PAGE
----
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OpenAI Unveils Audio Feature That Read Texts, Clones Human Voices

OpenAI told reporters earlier this month that it decided against widespread deployment of this feature.

OpenAI is sharing early results from testing its ability to read words out loud in a convincing human voice. This highlights new frontiers for artificial intelligence and raises concerns about the risk of deepfakes.

The company is sharing early demos and use cases from a small preview of its text-to-speech model, called Voice Engine, with about 10 developers so far, a spokesperson said. Ta.

OpenAI told reporters earlier this month that it decided against widespread deployment of this feature.

An OpenAI spokesperson said the decision to scale back the release was made after receiving feedback from stakeholders, including policymakers, industry experts, educators, and creators. According to a previous press conference, the company originally planned to release the tool to up to 100 developers through an application process.

“We recognize that there are significant risks in producing audio that resembles people’s voices, and that is a top priority, especially in an election year,” the company said in a blog post Friday. Ta. “We work with U.S. and international partners in government, media, entertainment, education, and civil society to ensure we incorporate their feedback as we develop.”

Other AI technologies are already being used to disguise voices in some situations. In January, he encouraged people in New Hampshire not to vote in the primary in a fake but realistic phone call purporting to be from President Joe Biden. The incident stoked fears about AI ahead of a crucial global election.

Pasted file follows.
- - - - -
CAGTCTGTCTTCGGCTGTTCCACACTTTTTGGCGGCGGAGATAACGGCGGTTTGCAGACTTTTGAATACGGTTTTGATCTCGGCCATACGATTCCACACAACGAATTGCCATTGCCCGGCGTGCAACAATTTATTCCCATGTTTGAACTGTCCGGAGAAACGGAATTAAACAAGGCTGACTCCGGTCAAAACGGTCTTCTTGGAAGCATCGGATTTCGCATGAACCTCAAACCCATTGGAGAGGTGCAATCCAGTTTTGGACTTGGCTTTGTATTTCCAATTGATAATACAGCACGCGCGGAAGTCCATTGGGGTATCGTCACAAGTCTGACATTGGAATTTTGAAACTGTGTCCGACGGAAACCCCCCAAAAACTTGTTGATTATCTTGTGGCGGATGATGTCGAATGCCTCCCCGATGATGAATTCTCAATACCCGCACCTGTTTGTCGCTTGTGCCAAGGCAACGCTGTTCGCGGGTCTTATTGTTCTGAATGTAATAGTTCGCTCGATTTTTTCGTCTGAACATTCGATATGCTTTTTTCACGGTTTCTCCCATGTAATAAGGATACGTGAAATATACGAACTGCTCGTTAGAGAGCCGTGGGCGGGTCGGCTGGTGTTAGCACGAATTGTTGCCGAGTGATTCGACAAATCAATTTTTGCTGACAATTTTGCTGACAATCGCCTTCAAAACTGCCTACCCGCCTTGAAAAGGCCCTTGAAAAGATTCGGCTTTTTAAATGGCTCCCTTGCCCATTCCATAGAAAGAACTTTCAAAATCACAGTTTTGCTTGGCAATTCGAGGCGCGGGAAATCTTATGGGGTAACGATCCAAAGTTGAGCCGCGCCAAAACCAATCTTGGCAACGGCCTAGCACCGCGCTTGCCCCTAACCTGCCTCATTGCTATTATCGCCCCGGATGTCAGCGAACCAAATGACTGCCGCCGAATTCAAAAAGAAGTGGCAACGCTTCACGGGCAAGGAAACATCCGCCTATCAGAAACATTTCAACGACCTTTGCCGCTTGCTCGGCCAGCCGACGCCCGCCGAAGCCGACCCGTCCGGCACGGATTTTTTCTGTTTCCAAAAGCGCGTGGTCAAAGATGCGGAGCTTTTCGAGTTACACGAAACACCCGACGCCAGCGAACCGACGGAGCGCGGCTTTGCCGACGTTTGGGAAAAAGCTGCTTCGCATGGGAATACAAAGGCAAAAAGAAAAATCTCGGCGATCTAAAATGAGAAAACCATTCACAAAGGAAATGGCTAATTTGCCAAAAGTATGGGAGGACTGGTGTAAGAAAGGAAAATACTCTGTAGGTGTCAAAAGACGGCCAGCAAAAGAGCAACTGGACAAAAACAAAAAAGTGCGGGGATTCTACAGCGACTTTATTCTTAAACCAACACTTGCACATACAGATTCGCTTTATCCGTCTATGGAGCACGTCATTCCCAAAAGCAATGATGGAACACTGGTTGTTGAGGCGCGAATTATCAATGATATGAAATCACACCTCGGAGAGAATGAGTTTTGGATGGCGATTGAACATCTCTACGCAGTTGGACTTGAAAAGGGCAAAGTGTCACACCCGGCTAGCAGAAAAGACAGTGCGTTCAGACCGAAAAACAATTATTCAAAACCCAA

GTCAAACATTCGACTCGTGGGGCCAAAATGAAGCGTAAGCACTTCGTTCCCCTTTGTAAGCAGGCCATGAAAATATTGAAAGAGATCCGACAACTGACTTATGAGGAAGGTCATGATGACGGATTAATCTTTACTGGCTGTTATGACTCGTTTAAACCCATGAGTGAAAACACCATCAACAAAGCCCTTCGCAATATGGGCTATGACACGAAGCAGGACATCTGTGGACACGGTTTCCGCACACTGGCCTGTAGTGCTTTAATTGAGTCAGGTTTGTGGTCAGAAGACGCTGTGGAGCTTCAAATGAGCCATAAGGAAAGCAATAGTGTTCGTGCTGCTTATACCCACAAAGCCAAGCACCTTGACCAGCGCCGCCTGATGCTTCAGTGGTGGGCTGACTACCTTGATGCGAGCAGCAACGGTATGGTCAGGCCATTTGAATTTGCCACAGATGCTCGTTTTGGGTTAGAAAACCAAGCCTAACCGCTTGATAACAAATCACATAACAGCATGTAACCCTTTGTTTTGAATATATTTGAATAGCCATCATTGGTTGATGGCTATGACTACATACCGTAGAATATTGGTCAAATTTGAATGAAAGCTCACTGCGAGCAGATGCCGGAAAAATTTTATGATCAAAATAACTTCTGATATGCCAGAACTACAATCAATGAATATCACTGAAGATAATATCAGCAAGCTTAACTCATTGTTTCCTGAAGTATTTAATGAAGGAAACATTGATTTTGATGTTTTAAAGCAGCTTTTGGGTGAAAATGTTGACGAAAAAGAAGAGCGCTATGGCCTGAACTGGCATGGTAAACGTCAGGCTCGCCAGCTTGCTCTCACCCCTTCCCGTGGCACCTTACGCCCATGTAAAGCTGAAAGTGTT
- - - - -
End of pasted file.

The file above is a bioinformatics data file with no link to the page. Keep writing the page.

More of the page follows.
Unlike OpenAI’s previous efforts to generate audio content, Voice Engine can create voices that sound like individual people, with specific rhythms and intonations. All the software needs is a 15 second audio recording of the person speaking to recreate the human voice.

During a demonstration of the tool, Bloomberg heard a clip of OpenAI CEO Sam Altman briefly explaining the technology in a voice indistinguishable from real speech, but entirely AI-generated. Met.

“With the right audio settings, your voice is essentially as good as a human voice,” said Jeff Harris, head of product at OpenAI. “It’s a very impressive technical quality.” But Harris said, “There are obviously a lot of safety considerations in terms of its ability to mimic human speech really accurately.”

One of OpenAI’s current development partners using the tool, nonprofit health system Lifespan’s Norman Prince Neuroscience Institute, is using the technology to help patients regain their voice. For example, the tool was used to restore the voice of a young patient who had lost the ability to speak clearly due to a brain tumor by replicating audio he had previously recorded for a school project, the company’s blog post said. Are listed.

OpenAI’s custom speech models can also translate the speech it generates into different languages. That makes it useful for companies in the audio business like Spotify Technology SA. Spotify is already using the technology in its own pilot program to translate podcasts from popular hosts like Rex Fridman. OpenAI also touted other useful applications of the technology, such as creating a wide range of audio for educational content for children.

In this test program, OpenAI requires partners to agree to its usage policies, obtain consent from the original speaker before using audio, and ensure that the audio you are hearing is generated by AI. is requested to be disclosed to listeners. The company is also installing an inaudible audio watermark to help users distinguish whether audio was created by the company’s tools.

OpenAI said it is seeking feedback from outside experts before deciding whether to release this feature more broadly. “It’s important that people around the world understand where this technology is headed, whether or not we ultimately deploy it widely within our company,” the company said in a blog post.

OpenAI also wrote that it hopes previews of its software will “stimulate the need to strengthen society’s resilience” to the challenges posed by more advanced AI technologies. For example, the company called on banks to phase out voice authentication as a security measure for accessing bank accounts and sensitive information. It also calls for public education about deceptive AI content and further development of technology to detect whether audio content is real or generated by AI.

(Except for the headline, this story has not been edited by NDTV staff and is published from a syndicated feed.)

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